Getting Over Oil
When President George W. Bush announced last May that “we’re running out of energy in America,” students of history could have been forgiven for thinking ruefully of George Otis Smith. Once a formidable figure in Washington, DC, Smith led the U.S. Geological Survey from 1907 to 1930. Just after the First World War, Survey geologists assessed the state of the world’s petroleum reserves-and concluded that they would be totally exhausted before 1940. Alarmed by the prospect of what he called a “gas famine,” Smith charged that the position of the United States “can best be characterized as precarious.”
To stave off an energy crisis, Western nations tried to secure access to the world’s remaining oil, especially the then unexploited deposits in what are now Iran and Iraq. A frantic round of imperialistic dickering ensued, with the United States and France convinced that the British were stabbing them in the back. Disputes over oil spread “a film of mistrust,” historian Herbert Feis lamented, over both the establishment of the League of Nations and the Allied powers’ attempt to bring the fledgling Soviet Union “back into the circle of friendly nations.” Only in the late 1920s did the United States, France, Britain and the Netherlands settle the issue-as far as they were concerned, anyway-by slicing up parts of the Middle East into national oil concessions, thus ensuring their supply of petroleum.
Almost immediately, the whole contretemps was shown to be pointless. Technological advances had changed the oil industry. Using devices for detecting slight variations in gravitational attraction developed by Hungarian physicist Roland, Baron von Etvs, petroleum prospectors looked for the changes in density associated with oil fields-and discovered huge new deposits in Oklahoma and Texas. Texas crude oil was offered for as much as $1.85 a barrel in 1926; by 1931, some desperate producers were unloading it for two cents a barrel. The United States, barely able to handle its own glutted supply, did not actually import Middle Eastern crude for decades. Nonetheless, its willingness to meddle in the affairs of oil-producing Middle East nations helped to sully relations in that part of the world for the next 70 years.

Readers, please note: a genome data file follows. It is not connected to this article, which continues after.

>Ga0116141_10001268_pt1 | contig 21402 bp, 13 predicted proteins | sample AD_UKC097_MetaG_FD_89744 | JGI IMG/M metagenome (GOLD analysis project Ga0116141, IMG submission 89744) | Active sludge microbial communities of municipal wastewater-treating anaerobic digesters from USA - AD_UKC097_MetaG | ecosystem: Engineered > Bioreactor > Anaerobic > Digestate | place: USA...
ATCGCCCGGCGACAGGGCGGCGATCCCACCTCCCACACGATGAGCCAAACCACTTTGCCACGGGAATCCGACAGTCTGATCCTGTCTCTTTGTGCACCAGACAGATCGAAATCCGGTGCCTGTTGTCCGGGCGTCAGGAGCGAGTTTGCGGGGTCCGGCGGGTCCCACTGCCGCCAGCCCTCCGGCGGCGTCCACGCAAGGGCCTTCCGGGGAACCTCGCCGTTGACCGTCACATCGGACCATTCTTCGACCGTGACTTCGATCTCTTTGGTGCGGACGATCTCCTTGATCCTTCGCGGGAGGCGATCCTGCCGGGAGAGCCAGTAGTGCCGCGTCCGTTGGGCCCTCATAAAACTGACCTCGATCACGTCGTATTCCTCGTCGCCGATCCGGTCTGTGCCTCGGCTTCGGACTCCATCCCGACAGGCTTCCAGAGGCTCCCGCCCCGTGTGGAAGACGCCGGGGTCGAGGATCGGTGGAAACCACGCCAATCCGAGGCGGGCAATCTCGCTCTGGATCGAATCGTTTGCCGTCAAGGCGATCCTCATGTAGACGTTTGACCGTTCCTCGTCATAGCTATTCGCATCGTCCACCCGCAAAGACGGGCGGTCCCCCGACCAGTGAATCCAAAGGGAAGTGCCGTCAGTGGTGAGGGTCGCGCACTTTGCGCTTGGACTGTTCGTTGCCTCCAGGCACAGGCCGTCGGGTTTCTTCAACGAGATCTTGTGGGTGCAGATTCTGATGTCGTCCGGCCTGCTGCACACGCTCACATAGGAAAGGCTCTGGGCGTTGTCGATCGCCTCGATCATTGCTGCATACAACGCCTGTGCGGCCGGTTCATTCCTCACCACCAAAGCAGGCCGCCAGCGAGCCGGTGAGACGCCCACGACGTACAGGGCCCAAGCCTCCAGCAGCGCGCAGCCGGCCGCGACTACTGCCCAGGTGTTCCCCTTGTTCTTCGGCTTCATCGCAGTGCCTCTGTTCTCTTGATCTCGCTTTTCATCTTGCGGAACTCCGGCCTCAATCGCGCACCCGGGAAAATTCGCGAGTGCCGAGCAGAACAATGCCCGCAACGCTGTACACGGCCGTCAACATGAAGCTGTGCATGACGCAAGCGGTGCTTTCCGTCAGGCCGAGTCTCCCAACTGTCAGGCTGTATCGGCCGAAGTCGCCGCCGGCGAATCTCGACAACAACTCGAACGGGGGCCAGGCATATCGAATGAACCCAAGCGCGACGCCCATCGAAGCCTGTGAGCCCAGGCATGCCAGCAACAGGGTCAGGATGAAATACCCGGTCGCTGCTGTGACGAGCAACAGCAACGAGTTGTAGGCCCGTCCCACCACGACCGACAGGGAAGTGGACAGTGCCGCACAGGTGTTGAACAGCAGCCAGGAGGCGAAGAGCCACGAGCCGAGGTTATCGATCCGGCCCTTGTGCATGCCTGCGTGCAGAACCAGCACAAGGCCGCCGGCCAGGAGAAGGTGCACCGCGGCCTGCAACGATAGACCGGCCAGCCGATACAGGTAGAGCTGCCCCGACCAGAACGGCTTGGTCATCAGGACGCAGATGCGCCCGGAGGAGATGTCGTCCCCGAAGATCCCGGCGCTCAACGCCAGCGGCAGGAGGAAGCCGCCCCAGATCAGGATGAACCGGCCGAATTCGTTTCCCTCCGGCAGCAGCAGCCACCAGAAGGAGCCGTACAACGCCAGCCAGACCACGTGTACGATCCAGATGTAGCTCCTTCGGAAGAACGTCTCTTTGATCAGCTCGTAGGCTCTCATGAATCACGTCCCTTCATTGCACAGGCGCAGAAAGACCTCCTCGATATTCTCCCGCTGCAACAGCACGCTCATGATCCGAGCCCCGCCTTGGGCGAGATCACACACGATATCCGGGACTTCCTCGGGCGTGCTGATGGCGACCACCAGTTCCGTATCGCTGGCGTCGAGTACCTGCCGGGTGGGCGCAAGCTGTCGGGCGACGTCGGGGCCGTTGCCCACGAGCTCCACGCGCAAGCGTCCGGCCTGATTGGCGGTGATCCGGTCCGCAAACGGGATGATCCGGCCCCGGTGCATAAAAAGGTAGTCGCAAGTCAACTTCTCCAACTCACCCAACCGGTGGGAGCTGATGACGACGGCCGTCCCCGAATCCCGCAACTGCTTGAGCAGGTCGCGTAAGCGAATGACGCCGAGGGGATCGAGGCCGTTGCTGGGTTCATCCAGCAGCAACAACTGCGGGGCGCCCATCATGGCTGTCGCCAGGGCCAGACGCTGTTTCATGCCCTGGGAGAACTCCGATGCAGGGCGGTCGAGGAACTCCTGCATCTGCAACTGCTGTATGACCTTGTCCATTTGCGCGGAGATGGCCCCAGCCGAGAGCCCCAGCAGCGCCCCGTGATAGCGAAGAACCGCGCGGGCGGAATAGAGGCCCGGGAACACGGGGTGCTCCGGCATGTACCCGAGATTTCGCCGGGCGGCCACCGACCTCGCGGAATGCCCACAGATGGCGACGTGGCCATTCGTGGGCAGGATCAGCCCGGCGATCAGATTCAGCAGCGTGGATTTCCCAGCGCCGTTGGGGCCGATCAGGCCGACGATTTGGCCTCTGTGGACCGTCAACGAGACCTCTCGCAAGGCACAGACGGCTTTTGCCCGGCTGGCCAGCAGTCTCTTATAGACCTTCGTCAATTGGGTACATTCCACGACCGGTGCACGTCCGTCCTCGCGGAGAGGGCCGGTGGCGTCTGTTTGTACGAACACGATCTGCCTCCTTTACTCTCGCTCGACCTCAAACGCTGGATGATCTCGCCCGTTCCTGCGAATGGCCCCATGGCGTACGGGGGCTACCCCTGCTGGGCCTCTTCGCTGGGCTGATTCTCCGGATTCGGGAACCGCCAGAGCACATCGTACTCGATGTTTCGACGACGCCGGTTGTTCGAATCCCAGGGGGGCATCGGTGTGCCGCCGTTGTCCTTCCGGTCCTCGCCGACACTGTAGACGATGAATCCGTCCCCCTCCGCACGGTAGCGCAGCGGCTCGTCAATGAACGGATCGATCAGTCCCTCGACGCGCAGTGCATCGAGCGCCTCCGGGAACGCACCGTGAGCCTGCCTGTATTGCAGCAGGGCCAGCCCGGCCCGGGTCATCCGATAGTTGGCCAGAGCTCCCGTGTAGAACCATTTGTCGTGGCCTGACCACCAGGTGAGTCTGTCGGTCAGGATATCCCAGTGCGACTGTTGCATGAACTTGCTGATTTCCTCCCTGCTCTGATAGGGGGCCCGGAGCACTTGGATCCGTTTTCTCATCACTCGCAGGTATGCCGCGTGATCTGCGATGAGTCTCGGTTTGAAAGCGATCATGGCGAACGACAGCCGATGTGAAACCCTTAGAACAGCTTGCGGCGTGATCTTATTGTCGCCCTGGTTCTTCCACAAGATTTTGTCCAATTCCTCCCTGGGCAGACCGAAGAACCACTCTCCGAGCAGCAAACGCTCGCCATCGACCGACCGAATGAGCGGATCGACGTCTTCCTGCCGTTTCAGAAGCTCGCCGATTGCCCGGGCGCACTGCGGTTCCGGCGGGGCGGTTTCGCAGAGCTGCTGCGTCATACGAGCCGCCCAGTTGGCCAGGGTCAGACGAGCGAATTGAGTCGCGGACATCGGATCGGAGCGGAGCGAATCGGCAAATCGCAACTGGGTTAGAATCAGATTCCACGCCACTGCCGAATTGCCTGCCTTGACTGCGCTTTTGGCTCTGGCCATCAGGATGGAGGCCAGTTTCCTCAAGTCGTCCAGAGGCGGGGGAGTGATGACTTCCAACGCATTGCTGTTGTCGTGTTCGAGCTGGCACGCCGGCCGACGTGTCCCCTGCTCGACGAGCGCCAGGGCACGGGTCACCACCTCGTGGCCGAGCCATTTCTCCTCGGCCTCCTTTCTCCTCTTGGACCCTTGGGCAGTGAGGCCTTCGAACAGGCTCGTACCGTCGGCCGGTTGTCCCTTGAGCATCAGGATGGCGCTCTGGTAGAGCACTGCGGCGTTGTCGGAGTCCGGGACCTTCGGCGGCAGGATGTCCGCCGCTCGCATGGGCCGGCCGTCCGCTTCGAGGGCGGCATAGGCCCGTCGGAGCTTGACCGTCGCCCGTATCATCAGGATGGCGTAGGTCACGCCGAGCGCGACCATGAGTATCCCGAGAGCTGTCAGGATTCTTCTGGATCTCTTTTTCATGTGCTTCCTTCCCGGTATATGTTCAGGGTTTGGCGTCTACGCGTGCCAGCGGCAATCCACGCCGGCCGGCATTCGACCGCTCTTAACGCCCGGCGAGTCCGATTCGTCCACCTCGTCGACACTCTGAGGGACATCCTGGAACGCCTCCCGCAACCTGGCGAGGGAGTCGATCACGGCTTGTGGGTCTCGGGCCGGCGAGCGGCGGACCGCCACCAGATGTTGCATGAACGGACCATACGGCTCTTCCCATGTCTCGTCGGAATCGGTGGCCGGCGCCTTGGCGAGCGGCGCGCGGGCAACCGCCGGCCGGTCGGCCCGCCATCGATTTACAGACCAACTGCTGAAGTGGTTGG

History’s mode of instruction is oracular, rarely providing simple, straightforward messages. Still, certain lessons from the “oil crisis” of the 1920s apply today. One is that even the most authoritative-seeming predictions about energy have a way of missing the mark. “I can’t tell you how many people throughout history have said that in 20 years we’ll have an energy catastrophe,” says David Victor, director of the Program on Energy and Sustainable Development at Stanford University’s Center for Environmental Science and Policy. “And they’ve always been wrong-always.”
The “crisis” also illustrates how the technology and economics of the energy industry are inextricably bound. Baron von Etvs developed his new gravitational techniques at the turn of the century, but oil-company geologists did not try them until fears of a shortage drove up prices. When the baron’s methods were employed, they were so successful that the predicted energy famine became an energy flood.
Today, new energy technologies face similar obstacles. In the midst of President Bush’s claims that the nation is facing a crisis of supply, environmentalists are predicting another kind of energy crisis: global warming. But except for electricity prices in parts of the U.S. West, energy prices have recently been low in historic terms. In consequence, most nations-and most energy companies-have few financial incentives to pursue new technologies, even if they would produce more abundant or cleaner energy. “We’re living in a super price-sensitive and competitive market,” Victor says. “Companies are totally preoccupied with short-term survival. With that kind of mentality, you shouldn’t be surprised that energy research budgets have been on the skids for years.” Indeed, some economists suggest that the best hopes of alternative-energy proponents may come from an unexpected, even abhorrent quarter-that the global tumult created by the terrorist attacks that began last September will in one way or another create uncertainty about energy supplies, perhaps opening up opportunities for new technologies.
Awash in Oil
Will there be an energy crisis of the sort invoked by President Bush? One perhaps precipitated by antipathies in the Middle East? Until September 11, it was widely believed that the likelihood of a calamitous shortfall in supply was much lower than it had been in the past.
Consider the early 1970s, a time of heightened awareness of geopolitical and environmental vulnerabilities. The Club of Rome, an international group of 100 scientists, businesspeople and political figures, asked four political scientists in 1971 to use computer models from MIT to predict the future of the world. The Limits to Growth, in which the results were published a year later, became an international cause clbre that sold nine million copies in 29 languages. Among the study’s major conclusions: the world was going to run out of petroleum by 1992, creating an energy catastrophe.
It didn’t happen, not least because by 1992 the world had already experienced an entirely different kind of energy disruption. Just as the book appeared, several Middle Eastern nations nationalized Western oil companies’ assets. Because the value of the dollar was falling, petroleum prices, then as now denoted in U.S. dollars, also fell. The new owners of the Western oil assets became unhappy. United States support of Israel during the 1973 Arab-Israeli war made them unhappier still. The Organization of the Petroleum Exporting Countries (OPEC), dominated by Muslim nations, embargoed sales to the United States. Oil and gasoline prices shot up.